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Remote Workshops:
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Poem of the Month:
Dec 14

Her Wings of Glass
is out…

Competition 2014 RESULTS

Listen to Gill McEvoy’s poem Glass Bird in a Shop Window (read by Anne Stewart)

Dilys Wood at Brittle Star

see Dilys’s Guest Blog on Ambitious Women Poets



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          Arts Council England



The first series of 8 workshops, based on the 8 poetry sections in Her Wings of Glass, is now available to individuals and to tutors.

Need help with travel to Second Light events? See Second Light Mary MacRae ‘Access to Poetry’ Fund


Poem of the Month

Round 8, Month 4. Our judge this month is Ruth O’Callaghan and she has selected Yellow Bird as her winning poem. Congratulations to the winning poet, June Hall, and to our four commended poets: Vivienne Blake, Diana Pritchard, Sue Rose and Merryn Williams.

Yellow Bird

after ‘Yellow Bird’, a pastel by Hugo Colville

Out of a hole in the man’s chest pops a bird.
In the sag of his torso there’s a hollow round the place
where smart surgeons have jig-sawed and cut away
so the tin man goes on ageing when rage bends him
squared in on himself, shoulder and elbow bent.
His cornered body, once upright and steel-strong,
now light with emptiness, is grown grey, suit-coloured,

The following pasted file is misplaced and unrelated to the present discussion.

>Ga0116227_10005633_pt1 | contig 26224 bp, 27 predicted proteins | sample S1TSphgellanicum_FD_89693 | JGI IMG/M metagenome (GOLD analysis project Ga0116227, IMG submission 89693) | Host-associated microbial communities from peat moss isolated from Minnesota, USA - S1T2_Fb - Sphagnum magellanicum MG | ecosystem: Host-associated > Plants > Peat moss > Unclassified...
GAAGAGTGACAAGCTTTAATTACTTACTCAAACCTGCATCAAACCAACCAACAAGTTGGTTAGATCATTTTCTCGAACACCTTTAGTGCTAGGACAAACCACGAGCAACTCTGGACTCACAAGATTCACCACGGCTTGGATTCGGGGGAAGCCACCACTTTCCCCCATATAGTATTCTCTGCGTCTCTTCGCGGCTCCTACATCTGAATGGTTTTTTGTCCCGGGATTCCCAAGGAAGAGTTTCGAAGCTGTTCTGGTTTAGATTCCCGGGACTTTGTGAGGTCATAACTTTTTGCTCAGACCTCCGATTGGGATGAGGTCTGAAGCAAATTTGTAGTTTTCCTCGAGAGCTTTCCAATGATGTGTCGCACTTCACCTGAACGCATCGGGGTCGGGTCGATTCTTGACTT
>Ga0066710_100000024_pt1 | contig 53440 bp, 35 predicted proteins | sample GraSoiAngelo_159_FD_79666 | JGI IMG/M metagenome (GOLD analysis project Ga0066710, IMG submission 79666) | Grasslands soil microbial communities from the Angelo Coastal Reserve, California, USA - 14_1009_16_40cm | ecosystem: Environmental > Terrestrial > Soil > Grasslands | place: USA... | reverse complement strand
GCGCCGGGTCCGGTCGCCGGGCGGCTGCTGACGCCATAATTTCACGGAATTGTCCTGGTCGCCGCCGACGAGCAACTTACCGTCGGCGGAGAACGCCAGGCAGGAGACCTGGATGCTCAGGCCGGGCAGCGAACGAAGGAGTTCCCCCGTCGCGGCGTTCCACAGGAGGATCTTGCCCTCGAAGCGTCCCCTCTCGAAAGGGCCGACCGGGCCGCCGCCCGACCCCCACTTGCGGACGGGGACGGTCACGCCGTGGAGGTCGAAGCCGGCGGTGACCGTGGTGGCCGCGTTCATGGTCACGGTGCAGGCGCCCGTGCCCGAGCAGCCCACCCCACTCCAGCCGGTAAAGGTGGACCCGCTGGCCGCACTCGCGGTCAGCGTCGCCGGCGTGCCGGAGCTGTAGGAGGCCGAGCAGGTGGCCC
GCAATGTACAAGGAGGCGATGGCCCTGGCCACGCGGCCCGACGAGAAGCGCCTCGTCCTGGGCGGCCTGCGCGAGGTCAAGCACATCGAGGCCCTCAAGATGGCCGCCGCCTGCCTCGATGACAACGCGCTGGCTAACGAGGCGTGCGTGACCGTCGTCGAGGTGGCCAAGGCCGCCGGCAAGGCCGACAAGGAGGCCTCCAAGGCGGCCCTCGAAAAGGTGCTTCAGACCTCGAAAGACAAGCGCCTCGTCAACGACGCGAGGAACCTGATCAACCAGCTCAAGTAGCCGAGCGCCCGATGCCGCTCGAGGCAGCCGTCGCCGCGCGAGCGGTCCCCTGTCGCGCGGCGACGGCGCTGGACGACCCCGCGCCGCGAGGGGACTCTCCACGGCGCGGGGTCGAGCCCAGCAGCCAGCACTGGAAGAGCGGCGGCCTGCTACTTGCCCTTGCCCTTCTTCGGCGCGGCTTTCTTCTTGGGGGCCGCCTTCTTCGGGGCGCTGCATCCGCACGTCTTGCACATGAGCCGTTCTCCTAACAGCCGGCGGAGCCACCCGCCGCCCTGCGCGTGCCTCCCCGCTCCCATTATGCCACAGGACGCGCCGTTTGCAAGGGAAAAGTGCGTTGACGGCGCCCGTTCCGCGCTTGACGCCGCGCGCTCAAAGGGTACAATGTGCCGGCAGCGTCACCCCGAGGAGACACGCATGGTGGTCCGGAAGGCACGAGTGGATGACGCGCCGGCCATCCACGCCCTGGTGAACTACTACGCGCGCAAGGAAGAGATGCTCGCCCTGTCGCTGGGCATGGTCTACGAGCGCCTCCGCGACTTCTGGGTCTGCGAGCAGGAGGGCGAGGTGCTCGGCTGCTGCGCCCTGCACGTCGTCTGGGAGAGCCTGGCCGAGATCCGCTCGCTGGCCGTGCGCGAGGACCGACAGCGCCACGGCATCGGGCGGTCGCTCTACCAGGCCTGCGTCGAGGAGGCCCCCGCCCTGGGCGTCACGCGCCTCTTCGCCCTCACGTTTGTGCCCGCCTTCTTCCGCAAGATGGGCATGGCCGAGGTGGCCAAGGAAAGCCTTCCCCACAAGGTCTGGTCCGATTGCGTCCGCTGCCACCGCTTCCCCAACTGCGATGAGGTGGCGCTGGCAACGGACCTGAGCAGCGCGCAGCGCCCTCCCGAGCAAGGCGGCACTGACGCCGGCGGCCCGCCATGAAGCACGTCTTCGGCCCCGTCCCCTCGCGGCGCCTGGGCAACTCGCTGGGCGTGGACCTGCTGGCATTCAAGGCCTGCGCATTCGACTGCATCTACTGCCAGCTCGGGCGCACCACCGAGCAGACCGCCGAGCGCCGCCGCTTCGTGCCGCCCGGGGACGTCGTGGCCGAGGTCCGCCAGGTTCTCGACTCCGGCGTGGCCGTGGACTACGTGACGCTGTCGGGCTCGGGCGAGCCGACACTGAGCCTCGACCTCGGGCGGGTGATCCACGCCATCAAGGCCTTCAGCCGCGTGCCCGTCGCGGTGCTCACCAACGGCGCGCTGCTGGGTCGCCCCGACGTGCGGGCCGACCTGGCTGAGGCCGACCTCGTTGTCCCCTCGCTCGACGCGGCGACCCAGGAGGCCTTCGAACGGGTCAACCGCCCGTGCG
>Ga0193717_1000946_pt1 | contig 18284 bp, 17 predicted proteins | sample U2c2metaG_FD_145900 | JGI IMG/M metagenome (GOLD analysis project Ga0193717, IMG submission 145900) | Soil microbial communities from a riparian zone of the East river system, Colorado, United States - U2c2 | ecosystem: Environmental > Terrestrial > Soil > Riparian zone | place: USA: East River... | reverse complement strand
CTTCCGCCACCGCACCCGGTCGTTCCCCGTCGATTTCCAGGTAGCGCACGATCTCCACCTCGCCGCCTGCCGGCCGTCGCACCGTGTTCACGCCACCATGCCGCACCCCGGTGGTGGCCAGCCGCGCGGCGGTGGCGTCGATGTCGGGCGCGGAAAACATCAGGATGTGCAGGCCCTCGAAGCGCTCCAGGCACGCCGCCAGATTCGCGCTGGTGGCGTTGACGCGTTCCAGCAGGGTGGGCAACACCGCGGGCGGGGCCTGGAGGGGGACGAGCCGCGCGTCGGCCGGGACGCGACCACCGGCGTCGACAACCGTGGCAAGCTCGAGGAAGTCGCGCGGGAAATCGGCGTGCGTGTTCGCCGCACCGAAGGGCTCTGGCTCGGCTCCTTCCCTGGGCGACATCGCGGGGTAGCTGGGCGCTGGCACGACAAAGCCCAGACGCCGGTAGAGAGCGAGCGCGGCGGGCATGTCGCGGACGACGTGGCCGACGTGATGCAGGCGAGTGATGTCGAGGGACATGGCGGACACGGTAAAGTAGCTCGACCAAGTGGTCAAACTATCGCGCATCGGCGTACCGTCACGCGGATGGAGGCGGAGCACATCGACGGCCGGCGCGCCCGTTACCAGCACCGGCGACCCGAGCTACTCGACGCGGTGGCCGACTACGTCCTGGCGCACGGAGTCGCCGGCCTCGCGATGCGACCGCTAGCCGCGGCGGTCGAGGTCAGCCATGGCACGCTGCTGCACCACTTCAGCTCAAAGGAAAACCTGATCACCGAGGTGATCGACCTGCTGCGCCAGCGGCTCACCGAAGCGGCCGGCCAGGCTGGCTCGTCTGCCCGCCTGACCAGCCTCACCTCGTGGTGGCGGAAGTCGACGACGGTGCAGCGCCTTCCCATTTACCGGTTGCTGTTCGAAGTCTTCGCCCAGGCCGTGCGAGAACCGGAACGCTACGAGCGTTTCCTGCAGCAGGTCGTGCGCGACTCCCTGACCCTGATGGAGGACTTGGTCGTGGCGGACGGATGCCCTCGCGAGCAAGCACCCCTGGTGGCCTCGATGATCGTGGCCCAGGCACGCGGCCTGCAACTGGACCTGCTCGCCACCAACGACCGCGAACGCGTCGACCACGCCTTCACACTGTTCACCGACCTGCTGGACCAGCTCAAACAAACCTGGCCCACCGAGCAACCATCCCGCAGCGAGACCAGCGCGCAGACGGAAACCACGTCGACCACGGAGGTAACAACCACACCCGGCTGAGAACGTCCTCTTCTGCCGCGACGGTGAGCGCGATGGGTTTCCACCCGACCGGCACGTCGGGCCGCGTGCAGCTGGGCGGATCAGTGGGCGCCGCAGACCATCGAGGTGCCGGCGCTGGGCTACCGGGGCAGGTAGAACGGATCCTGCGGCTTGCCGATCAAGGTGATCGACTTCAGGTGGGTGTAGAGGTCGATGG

its geometric planes drawn in pain.
Hunched, one-legged in his own shadow, he cranes
to the bird’s bright wink, chin pegged to his shoulder,
a thin cushion for the night when the flight
of the yellow bird is unseen so no-one knows where
it’s been till it opens its beak and speaks secrets ranging
beyond tears and grief to a comfort that’s strange as
a bird on the wing for a man clamped in a square tin can,
sealed in a vacuum.

June Hall

first published in Equinox as ‘Post-Operative Man’;
published in collection bowing to winter, 2010

Judge’s comment:
The Yellow Bird encompasses both human experience and the human condition on many levels. Here we encounter the mythological bird, the creation, in the guise of so many male figures ‘the sag of his torso’ indicative of all the failed ambitions, hopes and fears embodied in ‘the tin man’ which reverberates with all our childhood baggage. There is an economy that ‘speaks secrets’.

Ruth O’Callaghan

Birdwatching, by Vivienne Blake
One Wrong Foot, by Diana Pritchard
S31082011, by Sue Rose
My Cousin, by Merryn Williams